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Those who got palliative care ended up with hospital bills that were more than $3,200 lower than those who did not get palliative care, the study found. Cancer patients ended up spending more than $4,200 less if they got palliative care.
"This study proves that better care can go hand in hand with a better bottom line,” Morrison said.
“It’s a side-effect of providing high-quality care.”
Morrison chairs the department of geriatrics and palliative care medicine at Mt. Sinai and helped head the team that cared for Siderow’s mother- and father-in-law.
Siderow said the approach helped choose the best course of treatment while ensuring her mother-in-law stayed clear-headed and able to decide what she wanted to do.
“My mother-in-law said that it was transformational for her,” Siderow said. “They gave her peace of mind, that she was in the driver’s seat and there wouldn’t be this crazy circus of tests and treatments that she didn’t understand.”
At first, Siderow’s mother-in-law wanted every treatment possible for her stage 4 colon cancer, which had spread to her brain by the time it was diagnosed.
“She wanted to fight,” Siderow said.
“But she was very sick. She needed surgery,” she added. “Then she needed to get well enough, post-surgery, to do the chemotherapy. That took some time. By the time she was ready, the cancer had continued to progress.”
Siderow said the palliative care team helped through the process, making sure her mother-in-law didn’t get unnecessary tests and middle-of-the-night wakeup calls for non-urgent care.
Her father-in-law died four years later from complications of his stroke.
“He was able to live at home. He had round-the-clock care from family and from visiting doctor services that are part of the Mt. Sinai program,” Siderow said. “It kept him out of the ER. It kept him out of the hospital. Would his care have cost more had we pursued a different philosophy? Absolutely,” she said.
What Morrison believes works is the combination of strong healthcare, communication and choice.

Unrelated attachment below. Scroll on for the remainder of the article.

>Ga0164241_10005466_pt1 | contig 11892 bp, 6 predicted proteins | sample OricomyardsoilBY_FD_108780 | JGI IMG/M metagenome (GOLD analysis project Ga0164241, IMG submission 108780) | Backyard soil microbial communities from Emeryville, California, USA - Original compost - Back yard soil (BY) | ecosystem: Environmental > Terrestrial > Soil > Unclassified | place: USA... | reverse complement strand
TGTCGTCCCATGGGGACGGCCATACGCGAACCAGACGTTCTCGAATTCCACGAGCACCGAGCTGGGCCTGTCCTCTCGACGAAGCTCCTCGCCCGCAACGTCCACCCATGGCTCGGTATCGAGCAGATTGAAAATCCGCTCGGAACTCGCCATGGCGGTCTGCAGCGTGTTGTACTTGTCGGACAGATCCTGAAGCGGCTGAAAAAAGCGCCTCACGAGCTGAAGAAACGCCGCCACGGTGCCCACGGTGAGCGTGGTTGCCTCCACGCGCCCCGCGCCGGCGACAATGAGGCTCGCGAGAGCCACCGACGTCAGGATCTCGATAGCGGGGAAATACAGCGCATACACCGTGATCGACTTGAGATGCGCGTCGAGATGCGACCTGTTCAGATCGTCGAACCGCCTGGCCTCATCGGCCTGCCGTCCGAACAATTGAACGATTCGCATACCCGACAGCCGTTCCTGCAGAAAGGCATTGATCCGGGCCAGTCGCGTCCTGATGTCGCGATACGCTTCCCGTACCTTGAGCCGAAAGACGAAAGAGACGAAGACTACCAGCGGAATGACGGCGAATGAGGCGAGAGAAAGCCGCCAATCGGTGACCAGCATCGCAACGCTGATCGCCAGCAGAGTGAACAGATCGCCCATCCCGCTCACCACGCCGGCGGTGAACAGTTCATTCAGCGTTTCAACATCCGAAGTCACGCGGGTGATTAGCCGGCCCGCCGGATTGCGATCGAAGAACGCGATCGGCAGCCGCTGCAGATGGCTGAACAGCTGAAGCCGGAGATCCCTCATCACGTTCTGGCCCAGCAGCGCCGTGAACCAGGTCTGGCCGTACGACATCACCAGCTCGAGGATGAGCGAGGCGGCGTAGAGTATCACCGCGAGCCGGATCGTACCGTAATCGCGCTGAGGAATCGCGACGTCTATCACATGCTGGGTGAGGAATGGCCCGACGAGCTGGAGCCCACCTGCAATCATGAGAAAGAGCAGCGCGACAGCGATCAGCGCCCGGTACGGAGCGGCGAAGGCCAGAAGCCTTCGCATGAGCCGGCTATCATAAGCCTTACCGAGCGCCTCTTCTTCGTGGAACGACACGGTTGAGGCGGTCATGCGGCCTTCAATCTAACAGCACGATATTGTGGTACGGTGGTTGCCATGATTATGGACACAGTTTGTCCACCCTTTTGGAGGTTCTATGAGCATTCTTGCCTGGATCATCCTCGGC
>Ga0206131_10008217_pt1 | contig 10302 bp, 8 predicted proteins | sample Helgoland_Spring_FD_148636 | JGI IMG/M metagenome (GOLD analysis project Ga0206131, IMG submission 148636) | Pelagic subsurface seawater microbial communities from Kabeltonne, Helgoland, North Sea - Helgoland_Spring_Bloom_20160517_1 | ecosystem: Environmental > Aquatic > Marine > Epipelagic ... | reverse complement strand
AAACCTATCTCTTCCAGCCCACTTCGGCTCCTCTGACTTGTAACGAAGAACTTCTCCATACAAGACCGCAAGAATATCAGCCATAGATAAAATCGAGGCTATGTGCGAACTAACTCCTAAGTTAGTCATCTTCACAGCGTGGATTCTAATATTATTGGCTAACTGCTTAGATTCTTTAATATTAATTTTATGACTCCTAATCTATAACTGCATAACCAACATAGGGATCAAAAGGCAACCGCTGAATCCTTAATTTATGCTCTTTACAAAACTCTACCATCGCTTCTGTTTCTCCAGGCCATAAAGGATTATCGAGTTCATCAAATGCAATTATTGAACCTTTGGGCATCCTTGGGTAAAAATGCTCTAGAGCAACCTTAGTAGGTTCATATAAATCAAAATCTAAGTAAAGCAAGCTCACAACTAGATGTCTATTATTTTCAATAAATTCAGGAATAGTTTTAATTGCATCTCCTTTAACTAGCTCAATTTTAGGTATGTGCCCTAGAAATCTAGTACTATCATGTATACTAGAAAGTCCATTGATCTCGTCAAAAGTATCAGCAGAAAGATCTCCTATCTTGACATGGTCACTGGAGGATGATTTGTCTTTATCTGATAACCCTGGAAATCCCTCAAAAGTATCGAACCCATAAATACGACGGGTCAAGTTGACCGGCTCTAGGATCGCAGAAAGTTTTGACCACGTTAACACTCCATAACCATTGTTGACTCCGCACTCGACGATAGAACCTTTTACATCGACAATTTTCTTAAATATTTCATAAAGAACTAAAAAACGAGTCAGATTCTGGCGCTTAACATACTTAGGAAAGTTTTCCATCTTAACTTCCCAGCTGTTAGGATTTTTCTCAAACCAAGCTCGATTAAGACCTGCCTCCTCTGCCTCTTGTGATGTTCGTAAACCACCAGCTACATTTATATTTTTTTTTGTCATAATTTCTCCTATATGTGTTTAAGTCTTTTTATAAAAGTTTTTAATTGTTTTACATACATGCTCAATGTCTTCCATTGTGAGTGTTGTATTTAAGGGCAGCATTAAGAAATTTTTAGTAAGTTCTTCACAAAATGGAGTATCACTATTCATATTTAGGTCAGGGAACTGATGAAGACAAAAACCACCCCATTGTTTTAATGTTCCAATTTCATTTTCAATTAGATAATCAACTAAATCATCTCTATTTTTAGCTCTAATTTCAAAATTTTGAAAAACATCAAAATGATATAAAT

“For example, for one of my patients, it may be extraordinarily important to live as long as possible or to make a major family event and they are willing to try a treatment that may be very, very burdensome,” Morrison said.
“For others, it may be that a five percent chance of a treatment meeting its goals, plus burdensome side-effects and indeed side effects that may hasten death, may seemless attractive. They may say to me ‘I would rather spend my time feeling better and spending better quality time at home’,” he added.
“Each of those decisions is right for that individual patient."
A second study shows the effects of not providing palliative care.
Dr. Melissa Wachterman of the Veterans Affairs Boston Healthcare System and colleagues looked at the records of more than 770,000 Medicare patients who were getting dialysis as part of their treatment.
About 20 percent of them enrolled in hospice but more than 40 percent of these patients got hospice care for three days or less, the team found.
Hospice helps keep patients out of intensive care, the team noted, and means fewer of these patients end up dying in the hospital. But three days of care isn’t enough, they noted.
“Those who enrolled in hospice within three days of death had similar costs and more intensive patterns of health care utilization than those not referred to hospice,” they wrote in their report, also published in JAMA Internal Medicine.